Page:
15 May 2015
THAILAND, 14 MAY 1975
We boarded trucks at Camp Schwab at about 0300 on on 14 May and were taken to Kadena AFB, (located in the middle of Okinawa). There we boarded C-130s and took off for Utapao Royal Thai AFB at about 0500. We were crammed in and nobody got any rest on the trip. Our flight landed about Noon local time. I reported to the Battalion XO and the S-4 pointed out an empty hangar where we could billet the troops out of the sun. The USAF had grudgingly agreed that Marines needed the shade more than a couple of beat up old U-2 spy planes! (It was the first time I ever saw one up close. Of course, I was old enough to remember when the Soviets shot one down in 1959 and captured the pilot, Francis Gary Powers.)
The CO was already out on a flight to recon Koh Tang. When he returned later that afternoon, he sent for me and asked “How many first class swimmers do you have in Fox Company?”
Pulling out my notebook, I replied “43, Sir, counting all the officers.”
He nodded. It turns out that there was a question about how we were going to retake the ship which was anchored just off the end of the island. Someone realized that the flight decks of the destroyers we had in the area were too small for the UH-53 helicopters the Air Force was using. One proposal was for me and my ”foxy sharks” to load our weapons, flak jackets, helmets, gas masks, and other gear into cargo nets and to then board the choppers. The nets would be dropped on the destroyer and then the bird would hover alongside while the Navy put whaleboats in the water. We would then jump from the choppers into the sea, be picked up by the whaleboats, and hoisted back aboard the ship. The next morning, we would pull alongside Mayaguez, board her and recapture her. (Fortunately, a platoon from 1/4 was able to get to a ship that could then rendezvous with a destroyer and be transferred feet dry. But it would have been a helluva good story!)
At about 2100, we had a briefing for the next day’s operation. I could tell it was going to be one of those!
First, we had no maps. Koh Tang was so insignificant that no one had ever mapped it. We did have some pictures that Captain Jim Davis (CO, Golf Company) had taken with his personal camera out of the side window of some sort of Beechcraft airplane that the USAF flew past the island with Jim, the Colonel, and the S-3 on board. Jim’s pictures were developed, a grid system was superimposed over them, and they were then classified and issued to us as “maps.”
Intelligence, such as it was, indicated that there was an enemy force of 20-40 guerillas on the island. We were also told that Koh Tang had no permanent residents, but fishermen from the mainland of Cambodia often sailed out a couple of hundred miles to the island for several weeks at a time. They would set up temporary camps and then fish on out into the ocean. They would return to Koh Tang to salt and dry their daily catches and would not return to the mainland until the end of the fishing season.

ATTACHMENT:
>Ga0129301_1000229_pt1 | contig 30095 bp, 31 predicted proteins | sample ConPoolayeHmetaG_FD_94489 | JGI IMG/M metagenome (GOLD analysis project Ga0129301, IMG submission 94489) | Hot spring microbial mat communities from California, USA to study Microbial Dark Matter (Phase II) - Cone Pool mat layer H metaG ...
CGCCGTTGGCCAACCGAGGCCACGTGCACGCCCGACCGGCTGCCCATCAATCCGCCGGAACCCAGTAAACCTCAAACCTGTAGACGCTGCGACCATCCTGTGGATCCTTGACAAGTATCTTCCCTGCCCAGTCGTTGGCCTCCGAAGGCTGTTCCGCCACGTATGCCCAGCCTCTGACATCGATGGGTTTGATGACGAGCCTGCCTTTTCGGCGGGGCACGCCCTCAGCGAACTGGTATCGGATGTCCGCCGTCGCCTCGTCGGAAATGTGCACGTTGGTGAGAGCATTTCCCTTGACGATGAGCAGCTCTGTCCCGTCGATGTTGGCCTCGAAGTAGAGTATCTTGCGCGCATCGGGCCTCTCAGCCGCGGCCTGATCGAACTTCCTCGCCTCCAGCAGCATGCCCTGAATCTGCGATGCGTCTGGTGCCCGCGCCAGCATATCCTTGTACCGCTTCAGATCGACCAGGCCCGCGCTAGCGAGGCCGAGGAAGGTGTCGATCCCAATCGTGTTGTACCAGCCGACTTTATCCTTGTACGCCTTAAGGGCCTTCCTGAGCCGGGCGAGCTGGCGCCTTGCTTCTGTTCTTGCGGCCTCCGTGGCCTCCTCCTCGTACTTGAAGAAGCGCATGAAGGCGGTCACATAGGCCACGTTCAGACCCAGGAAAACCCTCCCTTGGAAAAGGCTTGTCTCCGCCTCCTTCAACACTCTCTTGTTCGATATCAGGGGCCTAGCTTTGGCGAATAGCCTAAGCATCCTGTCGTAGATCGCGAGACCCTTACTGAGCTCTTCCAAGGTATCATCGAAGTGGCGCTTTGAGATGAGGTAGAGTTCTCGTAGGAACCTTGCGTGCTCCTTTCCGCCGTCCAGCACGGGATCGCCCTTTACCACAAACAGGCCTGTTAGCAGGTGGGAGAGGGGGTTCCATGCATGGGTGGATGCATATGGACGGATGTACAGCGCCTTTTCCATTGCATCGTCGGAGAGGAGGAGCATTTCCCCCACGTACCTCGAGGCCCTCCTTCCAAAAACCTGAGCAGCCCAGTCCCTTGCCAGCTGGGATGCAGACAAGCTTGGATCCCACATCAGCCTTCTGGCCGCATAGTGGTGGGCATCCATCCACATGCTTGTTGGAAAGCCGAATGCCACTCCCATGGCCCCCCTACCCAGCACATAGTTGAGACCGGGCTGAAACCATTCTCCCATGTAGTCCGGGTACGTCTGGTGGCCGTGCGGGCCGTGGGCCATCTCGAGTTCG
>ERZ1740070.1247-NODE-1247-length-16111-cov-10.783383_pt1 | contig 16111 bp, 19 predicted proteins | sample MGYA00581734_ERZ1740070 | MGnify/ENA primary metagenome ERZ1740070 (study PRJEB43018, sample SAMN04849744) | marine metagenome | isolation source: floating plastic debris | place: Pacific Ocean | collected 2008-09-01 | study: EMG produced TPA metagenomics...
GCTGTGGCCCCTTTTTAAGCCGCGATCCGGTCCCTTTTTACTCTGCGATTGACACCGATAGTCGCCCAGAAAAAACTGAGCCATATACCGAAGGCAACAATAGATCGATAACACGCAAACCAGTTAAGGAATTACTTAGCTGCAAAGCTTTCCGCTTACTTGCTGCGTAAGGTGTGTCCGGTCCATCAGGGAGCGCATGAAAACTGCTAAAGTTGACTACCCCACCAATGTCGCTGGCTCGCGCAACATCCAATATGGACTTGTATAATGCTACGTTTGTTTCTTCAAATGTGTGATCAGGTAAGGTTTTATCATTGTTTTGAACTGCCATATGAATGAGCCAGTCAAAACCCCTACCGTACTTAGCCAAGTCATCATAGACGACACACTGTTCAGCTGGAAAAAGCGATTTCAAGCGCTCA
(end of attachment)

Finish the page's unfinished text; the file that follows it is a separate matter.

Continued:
The plan was for Company G, reinforced with the Battalion CP group (S-3, Air Officer, and communicators) to fly out in 11 Air Force H-53 aircraft. They would land on narrow beaches on each side of a narrow neck that ran between a jungled hill and a mangrove swamp and capture the island so the enemy forces could not fire on the ship during the boarding and recovery. Because the trip from Utapao to the island took two hours one-way, the most basic precept of amphibious warfare—the rapid build-up of combat power ashore—was being knowingly set aside. I'll have more to say about that later.
The helicopters would return to Utapao, refuel, and take Echo Company in on the second wave. Fox Company would go in on the third wave in the afternoon, followed by Hotel Company under the command of Captain John Gutter.
When it came time for Lieutenant Colonel Randall W. Austin, the Battalion Commander, to give us his commander’s guidance, it was typical of that most excellent and precise officer. Randy Austin was another of those men who other men will happily follow into the Valley of the Shadow of Death for the simple pleasure of being there in the company of such a warrior, intellectual, leader, and what we in the Mid-West have always referred to as “a good man.” We trusted "the Old Man," and he trusted us. He was a Marine’s Marine.
“Look,” he said. “I know this looks tricky. Get your people ready, but remember this. We do not know who is on that island. Keep control of your people. Be aggressive, but use your heads. We will get the crew and the ship back, but I do not want to go in there and shoot up a bunch of itinerant fishermen. I will not have a My Lai in my battalion.”
We left to make sure that our troops were cared for, bedded down, and ready for the morrow. It was late Wednesday night and I had not slept since early Tuesday morning. The First Sergeant, the Gunny, the XO and I sat down to begin our planning for the operation.